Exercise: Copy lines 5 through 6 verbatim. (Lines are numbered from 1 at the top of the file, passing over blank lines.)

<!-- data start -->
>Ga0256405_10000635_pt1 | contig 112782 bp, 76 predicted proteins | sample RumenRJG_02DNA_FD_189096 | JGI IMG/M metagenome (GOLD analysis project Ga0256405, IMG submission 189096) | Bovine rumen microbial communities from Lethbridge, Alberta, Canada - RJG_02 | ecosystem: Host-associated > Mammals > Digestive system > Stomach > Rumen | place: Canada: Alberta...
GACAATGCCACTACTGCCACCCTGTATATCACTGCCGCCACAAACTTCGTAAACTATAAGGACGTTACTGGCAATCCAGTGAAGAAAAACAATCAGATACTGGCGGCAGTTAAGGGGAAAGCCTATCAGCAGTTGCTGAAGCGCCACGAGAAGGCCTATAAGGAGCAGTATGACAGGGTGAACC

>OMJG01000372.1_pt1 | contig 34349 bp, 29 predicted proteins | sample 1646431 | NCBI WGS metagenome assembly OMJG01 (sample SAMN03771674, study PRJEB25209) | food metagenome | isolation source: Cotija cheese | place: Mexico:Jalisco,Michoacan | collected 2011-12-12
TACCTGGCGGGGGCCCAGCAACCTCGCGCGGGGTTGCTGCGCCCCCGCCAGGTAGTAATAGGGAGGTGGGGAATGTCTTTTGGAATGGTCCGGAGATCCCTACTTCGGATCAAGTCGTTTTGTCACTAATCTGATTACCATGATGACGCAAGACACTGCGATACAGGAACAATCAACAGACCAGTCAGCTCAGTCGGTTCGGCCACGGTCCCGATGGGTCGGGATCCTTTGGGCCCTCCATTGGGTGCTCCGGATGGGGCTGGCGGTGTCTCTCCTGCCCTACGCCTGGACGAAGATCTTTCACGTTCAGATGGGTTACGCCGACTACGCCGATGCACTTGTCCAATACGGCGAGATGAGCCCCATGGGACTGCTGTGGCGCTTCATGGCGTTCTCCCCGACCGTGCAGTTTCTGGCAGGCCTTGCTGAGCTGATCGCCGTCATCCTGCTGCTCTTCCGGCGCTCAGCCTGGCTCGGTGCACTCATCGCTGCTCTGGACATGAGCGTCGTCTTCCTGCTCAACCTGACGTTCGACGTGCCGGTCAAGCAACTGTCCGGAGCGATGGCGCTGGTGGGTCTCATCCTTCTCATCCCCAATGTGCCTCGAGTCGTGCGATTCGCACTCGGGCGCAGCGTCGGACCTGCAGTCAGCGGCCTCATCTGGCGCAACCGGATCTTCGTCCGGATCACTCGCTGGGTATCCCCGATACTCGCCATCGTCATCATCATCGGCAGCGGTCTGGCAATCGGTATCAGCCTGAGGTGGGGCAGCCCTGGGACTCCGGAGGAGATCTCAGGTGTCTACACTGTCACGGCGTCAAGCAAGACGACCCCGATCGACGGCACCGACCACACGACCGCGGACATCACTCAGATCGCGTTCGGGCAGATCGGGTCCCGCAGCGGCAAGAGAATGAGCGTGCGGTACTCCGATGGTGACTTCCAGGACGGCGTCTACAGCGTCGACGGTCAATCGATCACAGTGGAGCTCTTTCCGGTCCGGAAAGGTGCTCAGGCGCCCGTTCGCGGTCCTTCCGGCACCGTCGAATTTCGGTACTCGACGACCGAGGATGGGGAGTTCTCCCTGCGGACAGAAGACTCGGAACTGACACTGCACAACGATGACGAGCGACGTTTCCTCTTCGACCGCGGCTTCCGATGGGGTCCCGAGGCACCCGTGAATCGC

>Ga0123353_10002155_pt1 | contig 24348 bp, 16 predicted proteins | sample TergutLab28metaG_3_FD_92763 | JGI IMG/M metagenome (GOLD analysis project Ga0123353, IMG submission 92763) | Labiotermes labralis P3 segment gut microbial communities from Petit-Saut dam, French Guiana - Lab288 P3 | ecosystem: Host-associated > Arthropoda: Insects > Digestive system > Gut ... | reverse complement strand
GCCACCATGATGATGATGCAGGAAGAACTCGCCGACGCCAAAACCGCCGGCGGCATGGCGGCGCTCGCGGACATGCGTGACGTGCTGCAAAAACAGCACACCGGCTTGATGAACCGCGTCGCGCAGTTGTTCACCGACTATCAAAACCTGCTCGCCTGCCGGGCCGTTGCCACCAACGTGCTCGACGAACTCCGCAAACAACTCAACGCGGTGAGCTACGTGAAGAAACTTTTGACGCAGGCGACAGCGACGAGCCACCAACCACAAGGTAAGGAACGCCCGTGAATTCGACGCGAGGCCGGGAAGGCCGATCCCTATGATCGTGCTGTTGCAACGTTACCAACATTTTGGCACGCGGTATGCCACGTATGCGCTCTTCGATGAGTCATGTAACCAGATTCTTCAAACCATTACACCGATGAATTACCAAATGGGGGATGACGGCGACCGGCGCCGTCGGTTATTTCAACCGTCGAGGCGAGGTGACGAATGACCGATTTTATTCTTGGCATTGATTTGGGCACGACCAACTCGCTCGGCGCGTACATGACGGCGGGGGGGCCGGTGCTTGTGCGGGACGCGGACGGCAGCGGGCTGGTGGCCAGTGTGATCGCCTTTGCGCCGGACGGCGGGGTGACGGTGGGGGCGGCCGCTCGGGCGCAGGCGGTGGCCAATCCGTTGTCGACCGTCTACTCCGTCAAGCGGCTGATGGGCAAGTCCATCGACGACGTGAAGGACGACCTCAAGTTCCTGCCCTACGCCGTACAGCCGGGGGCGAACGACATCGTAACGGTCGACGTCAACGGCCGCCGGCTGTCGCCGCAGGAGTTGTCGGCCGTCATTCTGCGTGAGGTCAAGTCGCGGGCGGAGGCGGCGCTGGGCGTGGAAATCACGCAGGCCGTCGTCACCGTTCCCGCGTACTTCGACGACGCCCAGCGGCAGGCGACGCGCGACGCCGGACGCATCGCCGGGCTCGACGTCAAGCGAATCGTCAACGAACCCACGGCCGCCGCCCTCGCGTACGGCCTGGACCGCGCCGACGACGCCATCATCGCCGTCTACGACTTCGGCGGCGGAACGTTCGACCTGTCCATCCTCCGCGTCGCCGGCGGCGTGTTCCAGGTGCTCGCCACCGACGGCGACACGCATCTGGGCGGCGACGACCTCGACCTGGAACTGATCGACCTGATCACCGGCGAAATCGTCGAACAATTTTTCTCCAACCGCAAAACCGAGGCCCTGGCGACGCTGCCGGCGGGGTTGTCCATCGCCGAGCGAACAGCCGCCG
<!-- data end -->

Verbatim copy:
>Ga0123353_10002155_pt1 | contig 24348 bp, 16 predicted proteins | sample TergutLab28metaG_3_FD_92763 | JGI IMG/M metagenome (GOLD analysis project Ga0123353, IMG submission 92763) | Labiotermes labralis P3 segment gut microbial communities from Petit-Saut dam, French Guiana - Lab288 P3 | ecosystem: Host-associated > Arthropoda: Insects > Digestive system > Gut ... | reverse complement strand
GCCACCATGATGATGATGCAGGAAGAACTCGCCGACGCCAAAACCGCCGGCGGCATGGCGGCGCTCGCGGACATGCGTGACGTGCTGCAAAAACAGCACACCGGCTTGATGAACCGCGTCGCGCAGTTGTTCACCGACTATCAAAACCTGCTCGCCTGCCGGGCCGTTGCCACCAACGTGCTCGACGAACTCCGCAAACAACTCAACGCGGTGAGCTACGTGAAGAAACTTTTGACGCAGGCGACAGCGACGAGCCACCAACCACAAGGTAAGGAACGCCCGTGAATTCGACGCGAGGCCGGGAAGGCCGATCCCTATGATCGTGCTGTTGCAACGTTACCAACATTTTGGCACGCGGTATGCCACGTATGCGCTCTTCGATGAGTCATGTAACCAGATTCTTCAAACCATTACACCGATGAATTACCAAATGGGGGATGACGGCGACCGGCGCCGTCGGTTATTTCAACCGTCGAGGCGAGGTGACGAATGACCGATTTTATTCTTGGCATTGATTTGGGCACGACCAACTCGCTCGGCGCGTACATGACGGCGGGGGGGCCGGTGCTTGTGCGGGACGCGGACGGCAGCGGGCTGGTGGCCAGTGTGATCGCCTTTGCGCCGGACGGCGGGGTGACGGTGGGGGCGGCCGCTCGGGCGCAGGCGGTGGCCAATCCGTTGTCGACCGTCTACTCCGTCAAGCGGCTGATGGGCAAGTCCATCGACGACGTGAAGGACGACCTCAAGTTCCTGCCCTACGCCGTACAGCCGGGGGCGAACGACATCGTAACGGTCGACGTCAACGGCCGCCGGCTGTCGCCGCAGGAGTTGTCGGCCGTCATTCTGCGTGAGGTCAAGTCGCGGGCGGAGGCGGCGCTGGGCGTGGAAATCACGCAGGCCGTCGTCACCGTTCCCGCGTACTTCGACGACGCCCAGCGGCAGGCGACGCGCGACGCCGGACGCATCGCCGGGCTCGACGTCAAGCGAATCGTCAACGAACCCACGGCCGCCGCCCTCGCGTACGGCCTGGACCGCGCCGACGACGCCATCATCGCCGTCTACGACTTCGGCGGCGGAACGTTCGACCTGTCCATCCTCCGCGTCGCCGGCGGCGTGTTCCAGGTGCTCGCCACCGACGGCGACACGCATCTGGGCGGCGACGACCTCGACCTGGAACTGATCGACCTGATCACCGGCGAAATCGTCGAACAATTTTTCTCCAACCGCAAAACCGAGGCCCTGGCGACGCTGCCGGCGGGGTTGTCCATCGCCGAGCGAACAGCCGCCG